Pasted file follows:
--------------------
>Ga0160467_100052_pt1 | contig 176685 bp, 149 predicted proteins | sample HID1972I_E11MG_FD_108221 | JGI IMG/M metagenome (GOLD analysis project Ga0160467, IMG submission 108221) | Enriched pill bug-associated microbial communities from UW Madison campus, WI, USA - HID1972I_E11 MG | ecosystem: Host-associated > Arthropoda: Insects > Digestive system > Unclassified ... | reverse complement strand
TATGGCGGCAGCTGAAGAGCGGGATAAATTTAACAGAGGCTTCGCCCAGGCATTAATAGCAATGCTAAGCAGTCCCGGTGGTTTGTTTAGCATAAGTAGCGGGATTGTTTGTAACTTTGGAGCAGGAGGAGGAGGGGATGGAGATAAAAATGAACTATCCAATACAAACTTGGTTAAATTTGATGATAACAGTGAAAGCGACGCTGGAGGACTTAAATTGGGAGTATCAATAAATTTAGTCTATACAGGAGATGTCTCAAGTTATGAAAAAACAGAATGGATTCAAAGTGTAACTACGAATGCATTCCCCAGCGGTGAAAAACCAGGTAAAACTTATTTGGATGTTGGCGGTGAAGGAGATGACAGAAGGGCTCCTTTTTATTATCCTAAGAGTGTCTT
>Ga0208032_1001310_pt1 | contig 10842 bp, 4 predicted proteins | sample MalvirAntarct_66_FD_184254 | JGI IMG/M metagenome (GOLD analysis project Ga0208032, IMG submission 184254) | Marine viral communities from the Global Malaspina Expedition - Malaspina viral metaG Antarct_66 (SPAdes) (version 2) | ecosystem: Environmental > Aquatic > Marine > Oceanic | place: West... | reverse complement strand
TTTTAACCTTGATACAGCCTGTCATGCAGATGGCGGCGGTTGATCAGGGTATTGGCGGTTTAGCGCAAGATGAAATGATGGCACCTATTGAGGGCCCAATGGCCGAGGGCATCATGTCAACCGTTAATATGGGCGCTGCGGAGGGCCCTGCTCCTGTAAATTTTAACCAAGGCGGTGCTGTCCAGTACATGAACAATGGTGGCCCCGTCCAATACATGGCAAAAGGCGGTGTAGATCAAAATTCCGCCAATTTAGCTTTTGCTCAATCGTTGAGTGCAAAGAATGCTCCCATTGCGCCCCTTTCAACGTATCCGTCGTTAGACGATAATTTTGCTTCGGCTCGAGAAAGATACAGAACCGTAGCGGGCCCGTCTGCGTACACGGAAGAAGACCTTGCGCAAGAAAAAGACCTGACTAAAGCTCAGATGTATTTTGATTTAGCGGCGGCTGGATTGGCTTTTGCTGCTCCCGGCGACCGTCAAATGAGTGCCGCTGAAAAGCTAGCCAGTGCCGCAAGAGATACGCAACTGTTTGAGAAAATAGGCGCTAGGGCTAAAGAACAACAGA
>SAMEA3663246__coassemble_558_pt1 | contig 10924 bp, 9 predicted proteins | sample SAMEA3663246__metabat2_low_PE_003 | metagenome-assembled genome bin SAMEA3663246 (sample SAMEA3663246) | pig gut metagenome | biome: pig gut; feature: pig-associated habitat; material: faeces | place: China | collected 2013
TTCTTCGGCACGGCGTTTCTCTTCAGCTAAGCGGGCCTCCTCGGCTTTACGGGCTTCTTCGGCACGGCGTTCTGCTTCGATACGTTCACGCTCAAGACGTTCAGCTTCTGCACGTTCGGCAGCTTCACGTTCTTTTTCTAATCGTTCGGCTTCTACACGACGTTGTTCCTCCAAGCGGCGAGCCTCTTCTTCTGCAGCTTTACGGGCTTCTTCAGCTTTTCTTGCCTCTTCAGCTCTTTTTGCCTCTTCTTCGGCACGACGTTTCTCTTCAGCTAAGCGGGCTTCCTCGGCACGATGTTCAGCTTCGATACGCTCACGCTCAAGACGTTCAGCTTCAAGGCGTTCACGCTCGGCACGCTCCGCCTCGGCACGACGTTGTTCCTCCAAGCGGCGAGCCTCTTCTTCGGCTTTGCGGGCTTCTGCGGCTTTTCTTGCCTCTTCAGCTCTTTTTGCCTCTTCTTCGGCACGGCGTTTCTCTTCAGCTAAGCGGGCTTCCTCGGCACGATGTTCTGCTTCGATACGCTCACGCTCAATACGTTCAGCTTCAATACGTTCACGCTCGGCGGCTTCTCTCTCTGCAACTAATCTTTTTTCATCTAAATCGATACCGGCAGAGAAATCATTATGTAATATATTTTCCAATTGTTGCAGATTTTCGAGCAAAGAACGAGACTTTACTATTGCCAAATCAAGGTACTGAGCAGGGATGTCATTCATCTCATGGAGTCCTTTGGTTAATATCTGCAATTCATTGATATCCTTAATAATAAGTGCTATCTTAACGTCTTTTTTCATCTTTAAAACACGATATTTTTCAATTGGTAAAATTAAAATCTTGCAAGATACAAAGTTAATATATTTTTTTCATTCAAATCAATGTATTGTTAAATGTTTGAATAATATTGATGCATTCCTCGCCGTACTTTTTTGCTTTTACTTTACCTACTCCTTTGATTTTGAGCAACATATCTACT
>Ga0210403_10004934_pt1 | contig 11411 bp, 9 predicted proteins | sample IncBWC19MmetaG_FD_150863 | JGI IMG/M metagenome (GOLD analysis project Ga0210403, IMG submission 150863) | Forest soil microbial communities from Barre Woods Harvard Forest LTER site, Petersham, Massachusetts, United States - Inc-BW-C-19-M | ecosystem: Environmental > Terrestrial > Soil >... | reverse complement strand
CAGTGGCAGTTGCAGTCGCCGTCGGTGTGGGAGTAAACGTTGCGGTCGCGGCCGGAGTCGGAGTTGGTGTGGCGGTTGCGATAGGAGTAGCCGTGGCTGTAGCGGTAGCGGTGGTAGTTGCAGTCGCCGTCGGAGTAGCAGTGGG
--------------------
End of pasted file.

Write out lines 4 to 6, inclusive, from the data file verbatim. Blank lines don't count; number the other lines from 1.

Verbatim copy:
TTTTAACCTTGATACAGCCTGTCATGCAGATGGCGGCGGTTGATCAGGGTATTGGCGGTTTAGCGCAAGATGAAATGATGGCACCTATTGAGGGCCCAATGGCCGAGGGCATCATGTCAACCGTTAATATGGGCGCTGCGGAGGGCCCTGCTCCTGTAAATTTTAACCAAGGCGGTGCTGTCCAGTACATGAACAATGGTGGCCCCGTCCAATACATGGCAAAAGGCGGTGTAGATCAAAATTCCGCCAATTTAGCTTTTGCTCAATCGTTGAGTGCAAAGAATGCTCCCATTGCGCCCCTTTCAACGTATCCGTCGTTAGACGATAATTTTGCTTCGGCTCGAGAAAGATACAGAACCGTAGCGGGCCCGTCTGCGTACACGGAAGAAGACCTTGCGCAAGAAAAAGACCTGACTAAAGCTCAGATGTATTTTGATTTAGCGGCGGCTGGATTGGCTTTTGCTGCTCCCGGCGACCGTCAAATGAGTGCCGCTGAAAAGCTAGCCAGTGCCGCAAGAGATACGCAACTGTTTGAGAAAATAGGCGCTAGGGCTAAAGAACAACAGA
>SAMEA3663246__coassemble_558_pt1 | contig 10924 bp, 9 predicted proteins | sample SAMEA3663246__metabat2_low_PE_003 | metagenome-assembled genome bin SAMEA3663246 (sample SAMEA3663246) | pig gut metagenome | biome: pig gut; feature: pig-associated habitat; material: faeces | place: China | collected 2013
TTCTTCGGCACGGCGTTTCTCTTCAGCTAAGCGGGCCTCCTCGGCTTTACGGGCTTCTTCGGCACGGCGTTCTGCTTCGATACGTTCACGCTCAAGACGTTCAGCTTCTGCACGTTCGGCAGCTTCACGTTCTTTTTCTAATCGTTCGGCTTCTACACGACGTTGTTCCTCCAAGCGGCGAGCCTCTTCTTCTGCAGCTTTACGGGCTTCTTCAGCTTTTCTTGCCTCTTCAGCTCTTTTTGCCTCTTCTTCGGCACGACGTTTCTCTTCAGCTAAGCGGGCTTCCTCGGCACGATGTTCAGCTTCGATACGCTCACGCTCAAGACGTTCAGCTTCAAGGCGTTCACGCTCGGCACGCTCCGCCTCGGCACGACGTTGTTCCTCCAAGCGGCGAGCCTCTTCTTCGGCTTTGCGGGCTTCTGCGGCTTTTCTTGCCTCTTCAGCTCTTTTTGCCTCTTCTTCGGCACGGCGTTTCTCTTCAGCTAAGCGGGCTTCCTCGGCACGATGTTCTGCTTCGATACGCTCACGCTCAATACGTTCAGCTTCAATACGTTCACGCTCGGCGGCTTCTCTCTCTGCAACTAATCTTTTTTCATCTAAATCGATACCGGCAGAGAAATCATTATGTAATATATTTTCCAATTGTTGCAGATTTTCGAGCAAAGAACGAGACTTTACTATTGCCAAATCAAGGTACTGAGCAGGGATGTCATTCATCTCATGGAGTCCTTTGGTTAATATCTGCAATTCATTGATATCCTTAATAATAAGTGCTATCTTAACGTCTTTTTTCATCTTTAAAACACGATATTTTTCAATTGGTAAAATTAAAATCTTGCAAGATACAAAGTTAATATATTTTTTTCATTCAAATCAATGTATTGTTAAATGTTTGAATAATATTGATGCATTCCTCGCCGTACTTTTTTGCTTTTACTTTACCTACTCCTTTGATTTTGAGCAACATATCTACT